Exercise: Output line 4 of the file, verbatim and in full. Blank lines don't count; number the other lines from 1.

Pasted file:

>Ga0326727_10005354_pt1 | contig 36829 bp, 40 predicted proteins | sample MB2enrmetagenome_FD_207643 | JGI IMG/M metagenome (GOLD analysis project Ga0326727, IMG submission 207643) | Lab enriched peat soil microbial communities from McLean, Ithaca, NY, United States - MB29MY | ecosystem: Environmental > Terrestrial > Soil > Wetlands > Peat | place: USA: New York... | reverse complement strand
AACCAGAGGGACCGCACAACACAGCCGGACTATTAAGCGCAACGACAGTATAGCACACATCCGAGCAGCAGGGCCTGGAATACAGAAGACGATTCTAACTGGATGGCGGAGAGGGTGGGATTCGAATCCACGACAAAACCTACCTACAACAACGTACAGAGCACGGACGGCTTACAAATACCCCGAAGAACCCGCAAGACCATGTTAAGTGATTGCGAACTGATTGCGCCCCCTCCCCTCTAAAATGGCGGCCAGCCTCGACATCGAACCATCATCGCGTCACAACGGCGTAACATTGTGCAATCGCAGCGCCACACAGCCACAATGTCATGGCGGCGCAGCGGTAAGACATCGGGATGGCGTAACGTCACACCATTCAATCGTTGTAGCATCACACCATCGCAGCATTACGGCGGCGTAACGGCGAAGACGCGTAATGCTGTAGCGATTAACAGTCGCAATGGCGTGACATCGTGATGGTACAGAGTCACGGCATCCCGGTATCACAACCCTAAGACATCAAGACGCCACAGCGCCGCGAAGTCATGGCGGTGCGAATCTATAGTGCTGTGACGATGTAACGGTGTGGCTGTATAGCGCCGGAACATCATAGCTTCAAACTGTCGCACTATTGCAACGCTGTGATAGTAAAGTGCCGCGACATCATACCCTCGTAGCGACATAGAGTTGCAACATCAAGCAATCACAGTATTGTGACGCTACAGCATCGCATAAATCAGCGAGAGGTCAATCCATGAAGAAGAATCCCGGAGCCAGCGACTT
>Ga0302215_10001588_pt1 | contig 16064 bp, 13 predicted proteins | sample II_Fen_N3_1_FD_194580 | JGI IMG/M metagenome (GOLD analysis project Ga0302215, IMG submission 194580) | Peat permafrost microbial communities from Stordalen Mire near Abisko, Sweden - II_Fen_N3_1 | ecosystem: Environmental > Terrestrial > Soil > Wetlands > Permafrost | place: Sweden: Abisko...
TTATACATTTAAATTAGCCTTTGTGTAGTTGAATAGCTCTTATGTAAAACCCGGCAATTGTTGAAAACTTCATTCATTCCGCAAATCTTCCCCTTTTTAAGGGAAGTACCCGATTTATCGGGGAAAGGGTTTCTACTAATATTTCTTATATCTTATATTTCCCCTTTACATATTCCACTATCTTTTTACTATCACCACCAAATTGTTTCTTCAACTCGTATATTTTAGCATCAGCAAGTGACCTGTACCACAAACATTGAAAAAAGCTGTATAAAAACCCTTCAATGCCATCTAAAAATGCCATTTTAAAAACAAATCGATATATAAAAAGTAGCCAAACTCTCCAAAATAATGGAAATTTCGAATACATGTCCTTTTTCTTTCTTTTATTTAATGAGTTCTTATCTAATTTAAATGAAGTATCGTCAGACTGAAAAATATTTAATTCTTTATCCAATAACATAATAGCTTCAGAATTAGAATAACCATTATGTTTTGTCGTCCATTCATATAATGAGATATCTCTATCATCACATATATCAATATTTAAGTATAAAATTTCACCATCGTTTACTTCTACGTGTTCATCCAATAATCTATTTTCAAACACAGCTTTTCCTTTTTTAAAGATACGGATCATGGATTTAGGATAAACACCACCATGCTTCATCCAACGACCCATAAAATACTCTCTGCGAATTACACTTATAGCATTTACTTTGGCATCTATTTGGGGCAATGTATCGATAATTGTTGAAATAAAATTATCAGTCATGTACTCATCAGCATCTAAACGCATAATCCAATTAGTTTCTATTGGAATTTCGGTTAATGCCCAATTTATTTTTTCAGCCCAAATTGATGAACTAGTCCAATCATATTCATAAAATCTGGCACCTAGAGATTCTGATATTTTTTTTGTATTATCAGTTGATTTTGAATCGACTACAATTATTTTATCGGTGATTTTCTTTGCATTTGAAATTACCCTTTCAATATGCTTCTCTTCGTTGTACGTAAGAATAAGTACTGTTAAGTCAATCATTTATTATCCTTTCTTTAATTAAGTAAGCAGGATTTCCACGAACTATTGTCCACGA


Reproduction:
TTATACATTTAAATTAGCCTTTGTGTAGTTGAATAGCTCTTATGTAAAACCCGGCAATTGTTGAAAACTTCATTCATTCCGCAAATCTTCCCCTTTTTAAGGGAAGTACCCGATTTATCGGGGAAAGGGTTTCTACTAATATTTCTTATATCTTATATTTCCCCTTTACATATTCCACTATCTTTTTACTATCACCACCAAATTGTTTCTTCAACTCGTATATTTTAGCATCAGCAAGTGACCTGTACCACAAACATTGAAAAAAGCTGTATAAAAACCCTTCAATGCCATCTAAAAATGCCATTTTAAAAACAAATCGATATATAAAAAGTAGCCAAACTCTCCAAAATAATGGAAATTTCGAATACATGTCCTTTTTCTTTCTTTTATTTAATGAGTTCTTATCTAATTTAAATGAAGTATCGTCAGACTGAAAAATATTTAATTCTTTATCCAATAACATAATAGCTTCAGAATTAGAATAACCATTATGTTTTGTCGTCCATTCATATAATGAGATATCTCTATCATCACATATATCAATATTTAAGTATAAAATTTCACCATCGTTTACTTCTACGTGTTCATCCAATAATCTATTTTCAAACACAGCTTTTCCTTTTTTAAAGATACGGATCATGGATTTAGGATAAACACCACCATGCTTCATCCAACGACCCATAAAATACTCTCTGCGAATTACACTTATAGCATTTACTTTGGCATCTATTTGGGGCAATGTATCGATAATTGTTGAAATAAAATTATCAGTCATGTACTCATCAGCATCTAAACGCATAATCCAATTAGTTTCTATTGGAATTTCGGTTAATGCCCAATTTATTTTTTCAGCCCAAATTGATGAACTAGTCCAATCATATTCATAAAATCTGGCACCTAGAGATTCTGATATTTTTTTTGTATTATCAGTTGATTTTGAATCGACTACAATTATTTTATCGGTGATTTTCTTTGCATTTGAAATTACCCTTTCAATATGCTTCTCTTCGTTGTACGTAAGAATAAGTACTGTTAAGTCAATCATTTATTATCCTTTCTTTAATTAAGTAAGCAGGATTTCCACGAACTATTGTCCACGA